Posted In: 2016 election at 05:00 PM | Permalink | Comments (0)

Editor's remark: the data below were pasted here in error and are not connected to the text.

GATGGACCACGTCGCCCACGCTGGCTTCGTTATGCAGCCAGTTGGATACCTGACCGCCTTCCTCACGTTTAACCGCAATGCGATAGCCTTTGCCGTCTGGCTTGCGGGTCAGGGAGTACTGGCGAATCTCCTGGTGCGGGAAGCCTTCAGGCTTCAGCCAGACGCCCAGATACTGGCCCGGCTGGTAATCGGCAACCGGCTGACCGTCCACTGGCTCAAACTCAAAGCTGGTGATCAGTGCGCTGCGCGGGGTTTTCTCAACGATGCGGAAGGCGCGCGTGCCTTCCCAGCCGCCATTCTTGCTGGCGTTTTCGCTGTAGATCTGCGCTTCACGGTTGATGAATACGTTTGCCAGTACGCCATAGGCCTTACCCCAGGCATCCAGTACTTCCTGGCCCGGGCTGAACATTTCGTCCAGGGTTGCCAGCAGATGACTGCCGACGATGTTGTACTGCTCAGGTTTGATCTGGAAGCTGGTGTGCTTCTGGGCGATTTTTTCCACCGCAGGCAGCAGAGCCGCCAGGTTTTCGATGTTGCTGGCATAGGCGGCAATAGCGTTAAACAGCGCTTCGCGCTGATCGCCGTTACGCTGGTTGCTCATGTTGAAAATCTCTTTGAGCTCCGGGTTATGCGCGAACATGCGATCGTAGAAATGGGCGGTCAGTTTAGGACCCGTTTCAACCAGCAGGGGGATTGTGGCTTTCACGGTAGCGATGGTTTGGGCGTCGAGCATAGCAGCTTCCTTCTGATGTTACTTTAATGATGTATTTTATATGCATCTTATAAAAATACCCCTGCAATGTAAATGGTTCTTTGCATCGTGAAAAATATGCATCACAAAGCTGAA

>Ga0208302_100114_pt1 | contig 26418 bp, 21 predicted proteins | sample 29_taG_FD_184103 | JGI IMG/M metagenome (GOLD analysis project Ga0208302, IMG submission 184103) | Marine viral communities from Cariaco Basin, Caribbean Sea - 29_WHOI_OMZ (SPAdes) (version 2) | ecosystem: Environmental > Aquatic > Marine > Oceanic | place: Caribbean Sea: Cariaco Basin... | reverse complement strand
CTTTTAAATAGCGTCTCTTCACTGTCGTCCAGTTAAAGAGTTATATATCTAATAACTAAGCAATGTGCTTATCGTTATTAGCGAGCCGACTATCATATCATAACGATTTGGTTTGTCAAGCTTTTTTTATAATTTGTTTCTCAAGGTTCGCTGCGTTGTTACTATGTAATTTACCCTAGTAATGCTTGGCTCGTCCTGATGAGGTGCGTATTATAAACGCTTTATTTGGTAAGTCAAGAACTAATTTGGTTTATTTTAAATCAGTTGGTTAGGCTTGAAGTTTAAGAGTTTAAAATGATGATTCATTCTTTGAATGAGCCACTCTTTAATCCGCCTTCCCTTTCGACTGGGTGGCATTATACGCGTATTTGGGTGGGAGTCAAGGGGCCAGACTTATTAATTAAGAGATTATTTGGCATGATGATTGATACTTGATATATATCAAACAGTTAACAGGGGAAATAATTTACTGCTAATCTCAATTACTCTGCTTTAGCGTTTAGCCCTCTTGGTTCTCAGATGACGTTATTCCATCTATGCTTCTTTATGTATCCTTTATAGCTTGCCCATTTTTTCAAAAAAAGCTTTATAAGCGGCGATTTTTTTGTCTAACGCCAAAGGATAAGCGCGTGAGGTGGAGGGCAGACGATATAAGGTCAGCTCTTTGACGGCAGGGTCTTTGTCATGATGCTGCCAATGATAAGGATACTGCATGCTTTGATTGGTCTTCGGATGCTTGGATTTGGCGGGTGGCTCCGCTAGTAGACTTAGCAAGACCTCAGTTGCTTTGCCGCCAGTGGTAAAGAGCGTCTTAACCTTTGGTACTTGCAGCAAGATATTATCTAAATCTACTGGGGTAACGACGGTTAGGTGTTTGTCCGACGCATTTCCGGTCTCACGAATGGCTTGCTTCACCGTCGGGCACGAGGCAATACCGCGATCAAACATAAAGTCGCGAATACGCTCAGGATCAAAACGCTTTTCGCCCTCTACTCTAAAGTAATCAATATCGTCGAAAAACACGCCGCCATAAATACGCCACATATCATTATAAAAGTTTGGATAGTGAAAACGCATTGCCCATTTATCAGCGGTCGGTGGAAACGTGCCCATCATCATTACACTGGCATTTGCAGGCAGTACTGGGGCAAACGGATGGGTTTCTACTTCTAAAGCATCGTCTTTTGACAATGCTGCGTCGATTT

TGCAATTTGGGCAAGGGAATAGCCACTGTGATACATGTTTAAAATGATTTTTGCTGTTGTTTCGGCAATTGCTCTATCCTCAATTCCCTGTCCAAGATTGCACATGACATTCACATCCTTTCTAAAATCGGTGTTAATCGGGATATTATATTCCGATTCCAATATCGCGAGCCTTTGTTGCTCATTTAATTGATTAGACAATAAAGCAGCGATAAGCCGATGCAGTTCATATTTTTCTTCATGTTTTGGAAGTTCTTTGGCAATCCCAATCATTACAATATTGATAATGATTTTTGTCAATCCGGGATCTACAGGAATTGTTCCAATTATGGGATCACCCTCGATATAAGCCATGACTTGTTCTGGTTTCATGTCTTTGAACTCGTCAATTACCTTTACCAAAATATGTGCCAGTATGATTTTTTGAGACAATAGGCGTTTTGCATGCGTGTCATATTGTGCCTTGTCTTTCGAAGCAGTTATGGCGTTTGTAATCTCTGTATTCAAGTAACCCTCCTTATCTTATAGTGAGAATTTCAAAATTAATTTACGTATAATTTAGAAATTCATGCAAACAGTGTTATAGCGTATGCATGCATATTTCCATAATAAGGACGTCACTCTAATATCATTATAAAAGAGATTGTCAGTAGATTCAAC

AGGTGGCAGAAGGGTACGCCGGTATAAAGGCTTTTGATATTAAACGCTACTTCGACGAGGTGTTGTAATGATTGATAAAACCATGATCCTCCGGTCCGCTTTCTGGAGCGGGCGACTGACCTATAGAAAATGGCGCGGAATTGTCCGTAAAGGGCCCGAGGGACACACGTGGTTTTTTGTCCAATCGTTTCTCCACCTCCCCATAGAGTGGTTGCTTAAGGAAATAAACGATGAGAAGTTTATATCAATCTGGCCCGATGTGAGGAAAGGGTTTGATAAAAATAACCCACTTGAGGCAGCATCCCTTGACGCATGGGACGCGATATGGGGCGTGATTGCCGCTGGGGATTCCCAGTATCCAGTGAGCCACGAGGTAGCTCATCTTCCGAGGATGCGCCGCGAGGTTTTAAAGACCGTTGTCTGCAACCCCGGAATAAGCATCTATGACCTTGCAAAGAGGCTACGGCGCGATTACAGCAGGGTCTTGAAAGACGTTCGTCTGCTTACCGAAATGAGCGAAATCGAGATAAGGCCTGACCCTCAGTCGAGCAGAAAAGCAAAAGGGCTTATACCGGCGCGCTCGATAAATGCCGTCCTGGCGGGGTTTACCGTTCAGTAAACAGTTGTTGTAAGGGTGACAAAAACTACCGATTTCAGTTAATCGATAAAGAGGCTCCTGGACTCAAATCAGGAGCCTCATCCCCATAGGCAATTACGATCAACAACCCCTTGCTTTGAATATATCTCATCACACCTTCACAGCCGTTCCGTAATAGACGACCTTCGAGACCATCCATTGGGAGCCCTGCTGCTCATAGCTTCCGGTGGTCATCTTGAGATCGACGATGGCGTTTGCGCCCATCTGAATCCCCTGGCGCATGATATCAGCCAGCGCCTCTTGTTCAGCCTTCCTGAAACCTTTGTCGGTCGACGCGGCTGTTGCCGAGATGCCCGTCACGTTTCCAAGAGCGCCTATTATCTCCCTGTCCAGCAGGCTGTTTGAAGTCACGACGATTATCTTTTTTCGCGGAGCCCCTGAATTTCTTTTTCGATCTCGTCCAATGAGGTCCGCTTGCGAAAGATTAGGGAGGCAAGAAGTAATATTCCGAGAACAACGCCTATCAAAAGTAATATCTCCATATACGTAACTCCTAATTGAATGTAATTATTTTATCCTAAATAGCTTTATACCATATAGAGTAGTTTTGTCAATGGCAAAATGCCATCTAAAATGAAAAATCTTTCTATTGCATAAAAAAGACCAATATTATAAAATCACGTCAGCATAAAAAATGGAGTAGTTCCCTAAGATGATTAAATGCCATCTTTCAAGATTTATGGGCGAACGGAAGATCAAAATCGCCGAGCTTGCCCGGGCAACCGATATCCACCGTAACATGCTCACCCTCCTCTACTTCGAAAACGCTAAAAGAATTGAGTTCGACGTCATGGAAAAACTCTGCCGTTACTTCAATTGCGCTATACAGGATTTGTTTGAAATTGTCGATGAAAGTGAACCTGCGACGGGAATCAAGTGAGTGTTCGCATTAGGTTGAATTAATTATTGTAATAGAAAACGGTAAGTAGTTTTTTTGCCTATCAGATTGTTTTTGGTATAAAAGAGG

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Primary Cheat Sheet: Rand Paul